It seems counter intuitive that I can raise a hoof and actually cause the fetlock to lower.  I guess it's all about how the horse changes it's posture to compensate for biomechanical changes.

shoulder to hoof angle relationship


I was sent an article by Dr. Kerry Ridgway DVM that discussed some of his findings in horses with high heel / low heel syndrome which in my mind has many of the same hallmarks as leg length disparity, or club foot syndrome.  In the article he describes some of the influences this condition has on the horse and the rider as well as how to clinically evaluate a horse with high heel / low heel.  He suggests the following:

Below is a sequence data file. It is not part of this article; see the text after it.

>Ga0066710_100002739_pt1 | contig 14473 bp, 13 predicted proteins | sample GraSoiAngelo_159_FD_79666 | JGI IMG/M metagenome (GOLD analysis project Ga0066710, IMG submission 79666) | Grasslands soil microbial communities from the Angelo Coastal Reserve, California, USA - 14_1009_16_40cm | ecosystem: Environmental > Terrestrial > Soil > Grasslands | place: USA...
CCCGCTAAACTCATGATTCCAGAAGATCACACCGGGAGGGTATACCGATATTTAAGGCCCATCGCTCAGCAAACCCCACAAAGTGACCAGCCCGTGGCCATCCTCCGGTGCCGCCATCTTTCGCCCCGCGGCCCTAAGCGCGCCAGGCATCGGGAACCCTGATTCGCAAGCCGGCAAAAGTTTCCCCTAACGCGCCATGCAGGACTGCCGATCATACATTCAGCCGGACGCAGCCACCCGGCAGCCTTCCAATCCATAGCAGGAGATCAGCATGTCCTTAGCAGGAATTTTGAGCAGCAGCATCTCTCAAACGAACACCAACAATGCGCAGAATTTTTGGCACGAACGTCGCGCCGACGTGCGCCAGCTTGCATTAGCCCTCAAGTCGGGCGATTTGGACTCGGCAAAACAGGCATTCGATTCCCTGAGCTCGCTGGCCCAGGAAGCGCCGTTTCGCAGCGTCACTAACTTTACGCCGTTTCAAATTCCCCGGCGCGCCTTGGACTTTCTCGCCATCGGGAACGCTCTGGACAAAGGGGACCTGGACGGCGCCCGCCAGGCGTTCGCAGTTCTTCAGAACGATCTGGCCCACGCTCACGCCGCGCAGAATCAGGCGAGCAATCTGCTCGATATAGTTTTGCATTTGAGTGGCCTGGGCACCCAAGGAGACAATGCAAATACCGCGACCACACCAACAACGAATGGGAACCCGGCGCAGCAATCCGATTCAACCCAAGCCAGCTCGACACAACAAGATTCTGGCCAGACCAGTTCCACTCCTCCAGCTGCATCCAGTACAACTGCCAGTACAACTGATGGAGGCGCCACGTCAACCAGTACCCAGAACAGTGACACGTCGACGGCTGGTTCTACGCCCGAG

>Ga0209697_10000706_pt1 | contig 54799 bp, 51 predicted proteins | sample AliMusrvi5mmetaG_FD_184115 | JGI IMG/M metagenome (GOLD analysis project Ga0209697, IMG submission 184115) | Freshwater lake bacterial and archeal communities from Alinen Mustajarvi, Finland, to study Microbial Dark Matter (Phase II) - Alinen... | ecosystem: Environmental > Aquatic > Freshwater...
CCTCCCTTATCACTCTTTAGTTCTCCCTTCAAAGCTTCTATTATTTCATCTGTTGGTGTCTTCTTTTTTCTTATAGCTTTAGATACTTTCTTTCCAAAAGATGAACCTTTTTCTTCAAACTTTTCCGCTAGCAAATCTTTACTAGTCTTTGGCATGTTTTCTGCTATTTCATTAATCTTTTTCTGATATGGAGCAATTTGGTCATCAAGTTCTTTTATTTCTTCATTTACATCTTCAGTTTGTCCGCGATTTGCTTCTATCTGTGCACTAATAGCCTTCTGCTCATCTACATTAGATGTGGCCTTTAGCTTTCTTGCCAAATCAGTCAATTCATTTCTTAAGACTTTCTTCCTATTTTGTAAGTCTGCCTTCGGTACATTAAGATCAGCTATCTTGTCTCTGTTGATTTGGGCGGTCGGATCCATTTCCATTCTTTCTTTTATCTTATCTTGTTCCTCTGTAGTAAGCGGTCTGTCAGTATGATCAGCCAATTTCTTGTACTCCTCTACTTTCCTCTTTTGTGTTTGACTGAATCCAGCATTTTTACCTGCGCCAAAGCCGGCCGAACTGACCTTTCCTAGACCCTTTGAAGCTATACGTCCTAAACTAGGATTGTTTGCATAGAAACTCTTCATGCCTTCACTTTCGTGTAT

<My experience has lead to the conclusion that the best course of corrective shoeing is the use of wedges as orthotic devices, applied on the lower heel in order to achieve the same heel height and pastern angel as the more upright foot.  Sometimes it is necessary to also use a ‘lift’ such as a rim (or full) pad on the same or opposite foot as well, in order to create full symmetry.>